* Nikkei records best November performance since 2005
* Yen hits 5-year trough vs euro, 6-month low vs dollar
* Asian shares edge up after hitting 1-wk closing high on
By Dominic Lau
TOKYO, Nov 29 Japanese stocks faltered slightly
on Friday after hitting their highest closing level in nearly
six years in the previous session, but still revelled in the
sliding yen to record their best November performance since
Investors nibbled at other regional equities, however, with
the MSCI Asia-Pacific outside Japan index edging
up 0.2 percent after reaching its highest close in a week on
Financial bookmakers expected UK, Germany and French stocks
to open steady, though Spanish assets were likely to be in focus
after rating agency Standard & Poor's raised its outlook on
Spain to stable from negative and affirmed its BBB-minus rating.
Japan's benchmark Nikkei dropped 0.4 percent, though
it was still up 9.3 percent this month as the yen slumped
against the euro and dollar.
Investors have been using the yen as a funding currency for
carry trades with the Bank of Japan committed to keeping
ultra-loose monetary policy to shore up growth -- in contrast to
the U.S. Federal Reserve which is moving towards unwinding its
$85 billion-a-month bond-buying campaign.
The Japanese currency hit a five-year low versus the euro at
139.705 yen, and a six-month trough of 102.61 yen to
The yen is down 4.3 percent versus the euro this month,
heading for its weakest monthly performance since March, while
it is off 4 percent against the greenback -- and set for its
biggest one-month fall since January.
Data on Friday showed Japanese consumer inflation
accelerated to a five-year high and factory output rose for a
second straight month in October, more evidence the recovery in
the world's third-largest economy should extend into 2014.
"Industrial production was good but it was below consensus.
Gradually, the market is coming to believe the BOJ will be
forced to react again sometime next year," said Kyoya Okazawa,
head of global equities and commodity derivatives at BNP Paribas
"A short-term correction might be possible because of funds'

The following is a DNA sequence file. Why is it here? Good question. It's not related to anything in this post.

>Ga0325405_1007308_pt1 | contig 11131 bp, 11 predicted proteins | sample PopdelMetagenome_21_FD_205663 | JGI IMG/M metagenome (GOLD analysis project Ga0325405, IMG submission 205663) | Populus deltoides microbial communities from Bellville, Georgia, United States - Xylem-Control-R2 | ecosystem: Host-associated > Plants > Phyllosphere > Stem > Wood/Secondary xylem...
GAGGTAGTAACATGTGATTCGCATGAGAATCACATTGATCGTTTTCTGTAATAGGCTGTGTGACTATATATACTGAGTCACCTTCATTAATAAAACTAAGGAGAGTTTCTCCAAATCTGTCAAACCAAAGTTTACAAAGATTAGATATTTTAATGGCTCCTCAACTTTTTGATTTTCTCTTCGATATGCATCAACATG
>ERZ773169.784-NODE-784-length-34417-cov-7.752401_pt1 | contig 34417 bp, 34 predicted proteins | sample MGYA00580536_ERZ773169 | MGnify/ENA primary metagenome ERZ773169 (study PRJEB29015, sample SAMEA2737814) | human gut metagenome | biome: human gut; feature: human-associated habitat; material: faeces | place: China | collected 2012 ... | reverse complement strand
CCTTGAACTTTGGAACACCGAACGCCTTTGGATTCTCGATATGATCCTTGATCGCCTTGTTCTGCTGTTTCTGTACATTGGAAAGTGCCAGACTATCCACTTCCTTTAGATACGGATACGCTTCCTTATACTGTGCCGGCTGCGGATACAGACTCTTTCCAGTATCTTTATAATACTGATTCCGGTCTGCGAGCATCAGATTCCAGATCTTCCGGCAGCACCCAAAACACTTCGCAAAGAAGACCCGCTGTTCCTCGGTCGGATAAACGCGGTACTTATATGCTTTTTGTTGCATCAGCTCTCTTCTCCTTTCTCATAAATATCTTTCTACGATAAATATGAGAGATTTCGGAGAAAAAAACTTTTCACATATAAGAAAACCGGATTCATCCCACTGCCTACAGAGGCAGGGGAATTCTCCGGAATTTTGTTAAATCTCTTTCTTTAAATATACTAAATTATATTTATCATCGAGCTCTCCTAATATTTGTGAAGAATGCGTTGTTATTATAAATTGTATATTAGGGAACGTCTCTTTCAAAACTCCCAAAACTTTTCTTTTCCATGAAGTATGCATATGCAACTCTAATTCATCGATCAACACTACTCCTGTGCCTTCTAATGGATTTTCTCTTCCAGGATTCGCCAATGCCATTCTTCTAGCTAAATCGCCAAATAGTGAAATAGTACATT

year-end book-closing ... fundamentally, there is no reason to
short the market, only profit-taking," he added.
Powered by Tokyo's aggressive fiscal and monetary stimulus,
the Nikkei has rallied nearly 51 percent this year. If the gains
were to hold for the rest of this year, it would be the best
yearly rise since 1972.
By contrast, the MSCI Asia-Pacific ex-Japan index is up a
meagre 1.6 percent so far this year.
The Asian gauge has also sharply underperformed a 26.7
percent jump in the U.S. Standard & Poor's 500 and a 16.3
percent rise in the STOXX Europe 600 index.
Trading across most markets was light, as U.S. financial
markets closed for Thursday's Thanksgiving holiday and will have
half-day session on Friday.
Ahead of the euro zone inflation data later in the day, the
euro scaled a one-month high of $1.3622.
Preliminary German consumer prices harmonised with other
European Union countries accelerated in November, suggesting
euro zone inflation could come in higher than expected --
reducing pressure on the ECB to take further action to avoid
The Australian dollar stood at $0.9097 after
earlier skidding to a near three-month low of $0.9055.
Analysts at BNP Paribas recommended investors short the euro
against the Norwegian crown, sterling and the Australian dollar.
"In addition to the ECB next week, the RBA, Norges Bank and
BOE have meetings next week. We think the dovish policy of the
ECB will stand in contrast to these other central banks next
week, helping push the euro crosses lower," they said in a note.
Among commodities, gold inched down 0.1 percent to
just below $1,242 an ounce, having risen 0.5 percent overnight
on signs of physical demand from Chinese buyers.
Brent crude stabilised at about $110.8 a barrel
after shedding 0.4 percent in the previous session.